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Sinusitus relief

30,000,000 people suffer from sinusitis, making it the most popular (!) disease in the US. I've had it off and on for years.

After much research, I'd like to share three tips:

This book is the single best one on the topic. It's smart and practical.

You might buy a nasal irrigator and use it twice a day. It's super weird, and it costs $100, and it works. Really.

And you could (I know, it's horrible) drink two tablespoons of apple cider vinegar every day.

This post is totally off topic, but if I can help a few of you make it through a long winter, it was worth it.

(Actually, to bring it back on topic, the question is: why didn't you know about this stuff already? The answer is that people don't like to talk about it. They don't like recommending a book about health because what if you don't like it or it backfires? And they certainly don't like talking about nasal irrigation. Who would? At a dinner party? At a golf game? When, exactly, does it come up in conversation? It turns out that word of mouth is a complex beast. Certain ideas spread merely because they're fun to talk about. Others, even if they're good ideas, languish. Not a lot you can do about this, unless you can hook your product or service to an idea that's naturally viral, as opposed to insisting that the market do the right thing.)

Building books that sell in the digital age

Jeff sent over this video, which I didn’t know was online. It’s almost two years old, and more informal (and a lot more self-focused) than my usual talks.

In my presentations, I don’t often go into detail about the tactics I’ve used on books I’ve marketed, so if that’s something you’re interested in, here you go. I hope the lessons from the book business work for you, whatever you sell.

[It’s possible that you won’t see the visuals at the link above. If that one doesn’t work change the format source on the right just below the box that holds the video.]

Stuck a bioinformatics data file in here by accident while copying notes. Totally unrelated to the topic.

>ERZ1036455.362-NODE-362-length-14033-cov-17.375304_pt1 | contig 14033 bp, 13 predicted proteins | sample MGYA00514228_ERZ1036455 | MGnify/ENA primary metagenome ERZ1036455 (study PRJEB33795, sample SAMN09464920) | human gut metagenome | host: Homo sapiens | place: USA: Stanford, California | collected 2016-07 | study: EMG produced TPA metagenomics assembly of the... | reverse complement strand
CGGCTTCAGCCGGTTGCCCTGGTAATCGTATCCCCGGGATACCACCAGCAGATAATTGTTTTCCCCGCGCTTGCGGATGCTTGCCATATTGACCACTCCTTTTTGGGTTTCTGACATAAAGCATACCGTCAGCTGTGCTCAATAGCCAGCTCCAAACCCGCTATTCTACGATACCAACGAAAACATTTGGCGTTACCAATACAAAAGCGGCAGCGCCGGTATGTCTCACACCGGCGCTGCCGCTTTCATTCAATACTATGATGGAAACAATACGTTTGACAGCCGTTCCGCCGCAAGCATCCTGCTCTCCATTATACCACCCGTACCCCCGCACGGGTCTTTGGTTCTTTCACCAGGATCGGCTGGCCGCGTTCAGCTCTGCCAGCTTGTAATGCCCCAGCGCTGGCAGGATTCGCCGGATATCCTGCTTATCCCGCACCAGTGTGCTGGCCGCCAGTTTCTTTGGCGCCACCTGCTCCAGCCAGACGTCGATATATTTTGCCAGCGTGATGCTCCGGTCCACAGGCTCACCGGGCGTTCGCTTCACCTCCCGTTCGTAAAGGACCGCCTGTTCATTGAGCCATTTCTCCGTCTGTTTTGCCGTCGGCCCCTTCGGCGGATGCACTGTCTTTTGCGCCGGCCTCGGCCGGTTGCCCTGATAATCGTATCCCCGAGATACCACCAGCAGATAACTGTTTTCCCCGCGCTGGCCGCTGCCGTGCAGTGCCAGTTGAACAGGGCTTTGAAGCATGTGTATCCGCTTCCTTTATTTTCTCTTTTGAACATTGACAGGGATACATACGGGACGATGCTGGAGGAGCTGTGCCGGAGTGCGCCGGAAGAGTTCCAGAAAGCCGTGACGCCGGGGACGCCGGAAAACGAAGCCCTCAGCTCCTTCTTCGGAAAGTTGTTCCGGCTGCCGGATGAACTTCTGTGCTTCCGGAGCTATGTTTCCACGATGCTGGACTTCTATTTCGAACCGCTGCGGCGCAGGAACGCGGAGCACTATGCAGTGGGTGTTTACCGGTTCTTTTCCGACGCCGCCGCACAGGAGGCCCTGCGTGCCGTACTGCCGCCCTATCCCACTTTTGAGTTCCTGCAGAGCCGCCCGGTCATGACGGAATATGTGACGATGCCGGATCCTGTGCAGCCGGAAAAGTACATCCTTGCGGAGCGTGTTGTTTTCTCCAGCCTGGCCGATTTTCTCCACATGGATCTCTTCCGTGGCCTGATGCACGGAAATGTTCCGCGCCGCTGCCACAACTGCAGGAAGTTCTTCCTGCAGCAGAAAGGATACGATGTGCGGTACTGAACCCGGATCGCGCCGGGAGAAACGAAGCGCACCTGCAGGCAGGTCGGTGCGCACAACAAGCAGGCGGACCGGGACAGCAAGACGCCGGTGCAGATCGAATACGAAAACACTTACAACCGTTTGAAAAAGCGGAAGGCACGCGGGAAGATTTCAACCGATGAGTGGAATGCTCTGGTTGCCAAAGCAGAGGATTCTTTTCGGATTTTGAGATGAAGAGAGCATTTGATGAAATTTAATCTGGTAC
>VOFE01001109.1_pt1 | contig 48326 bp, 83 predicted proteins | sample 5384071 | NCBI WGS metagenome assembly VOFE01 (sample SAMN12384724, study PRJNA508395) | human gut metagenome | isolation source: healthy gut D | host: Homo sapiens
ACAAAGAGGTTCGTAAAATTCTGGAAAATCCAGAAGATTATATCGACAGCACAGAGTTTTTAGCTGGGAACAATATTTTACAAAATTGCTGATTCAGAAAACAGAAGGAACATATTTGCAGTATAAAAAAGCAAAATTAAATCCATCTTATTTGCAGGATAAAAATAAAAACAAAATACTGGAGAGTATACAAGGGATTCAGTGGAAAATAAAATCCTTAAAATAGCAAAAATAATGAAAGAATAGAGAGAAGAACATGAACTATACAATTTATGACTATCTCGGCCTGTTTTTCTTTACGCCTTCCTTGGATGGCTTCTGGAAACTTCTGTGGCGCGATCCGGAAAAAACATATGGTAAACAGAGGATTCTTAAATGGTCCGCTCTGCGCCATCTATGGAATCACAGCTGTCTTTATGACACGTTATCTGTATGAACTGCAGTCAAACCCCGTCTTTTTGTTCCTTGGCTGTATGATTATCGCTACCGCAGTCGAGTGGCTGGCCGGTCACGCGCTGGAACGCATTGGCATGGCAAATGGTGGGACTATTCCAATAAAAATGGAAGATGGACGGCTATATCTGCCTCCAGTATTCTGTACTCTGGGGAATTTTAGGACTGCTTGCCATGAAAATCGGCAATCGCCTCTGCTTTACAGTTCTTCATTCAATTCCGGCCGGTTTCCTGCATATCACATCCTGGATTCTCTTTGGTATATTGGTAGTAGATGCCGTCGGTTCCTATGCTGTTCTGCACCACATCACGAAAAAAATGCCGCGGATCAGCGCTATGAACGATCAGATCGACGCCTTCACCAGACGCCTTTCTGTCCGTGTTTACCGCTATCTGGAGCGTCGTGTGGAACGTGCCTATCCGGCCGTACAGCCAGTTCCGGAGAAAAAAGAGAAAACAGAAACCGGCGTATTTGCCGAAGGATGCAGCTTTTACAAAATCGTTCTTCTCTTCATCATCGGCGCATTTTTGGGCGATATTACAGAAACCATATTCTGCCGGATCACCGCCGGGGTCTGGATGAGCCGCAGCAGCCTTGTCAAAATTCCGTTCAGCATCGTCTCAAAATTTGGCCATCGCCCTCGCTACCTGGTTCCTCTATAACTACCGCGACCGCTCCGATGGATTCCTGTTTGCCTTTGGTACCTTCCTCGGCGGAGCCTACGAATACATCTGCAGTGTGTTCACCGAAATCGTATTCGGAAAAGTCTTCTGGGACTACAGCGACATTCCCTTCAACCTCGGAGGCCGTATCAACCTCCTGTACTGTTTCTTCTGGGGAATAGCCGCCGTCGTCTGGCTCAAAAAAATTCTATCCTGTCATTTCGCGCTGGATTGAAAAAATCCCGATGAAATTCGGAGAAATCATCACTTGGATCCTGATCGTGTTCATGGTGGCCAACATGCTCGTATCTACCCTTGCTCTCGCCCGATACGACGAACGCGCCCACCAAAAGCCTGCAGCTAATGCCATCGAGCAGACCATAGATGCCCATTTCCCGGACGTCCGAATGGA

Sell like you buy

Here are the two most common pleas I hear from marketers,

"Our product is as remarkable as we can make it, and we're trying really hard and it's very important to us that people buy it, but despite our hard work, it's not selling!" (Hint: calling it a purple cow doesn't make it one).


"Our business is built around the status quo, and it's not fair that the market wants something else now."

In both cases, the marketing pitch is focused around the seller, not the buyer. You wouldn't (and don't) buy from someone who says you ought to choose them even though there's a cooler, more remarkable, cheaper, better product. You don't seek out or talk about status quo brands merely because the marketer is trying really hard.

If it's not good enough for you as a consumer, why should it be good enough for you as a marketer?

“Hop in, I’ll drive.”

Just because someone offers you a lift, doesn't mean you have to take it.

In a joint venture or possible business arrangement, it's reassuring when the other person offers to drive. "Leave it to me," they might say, or, "I'm socializing this through the organization… be patient, I've done this before and we need to do it this way."

Often, this is true. It's the honest appraisal of a generous insider, someone who wants both of you to succeed.

But, just as you should never get in a car with a drunk driver, understand that the minute you let the other person drive, you've bought into their process. Spending three months or three years following someone off a cliff is nuts.

I'd rather disappoint you today and refuse your offer of a lift than end up with both of us having wasted hours and hours of time somewhere further down the road. No, you can't pitch this to your husband, that's my job. No, I won't stand by and watch you mangle this before the board. No, we're not going to interact with customers your way merely because it's the only way you know.

Thanks, but I'll drive this time.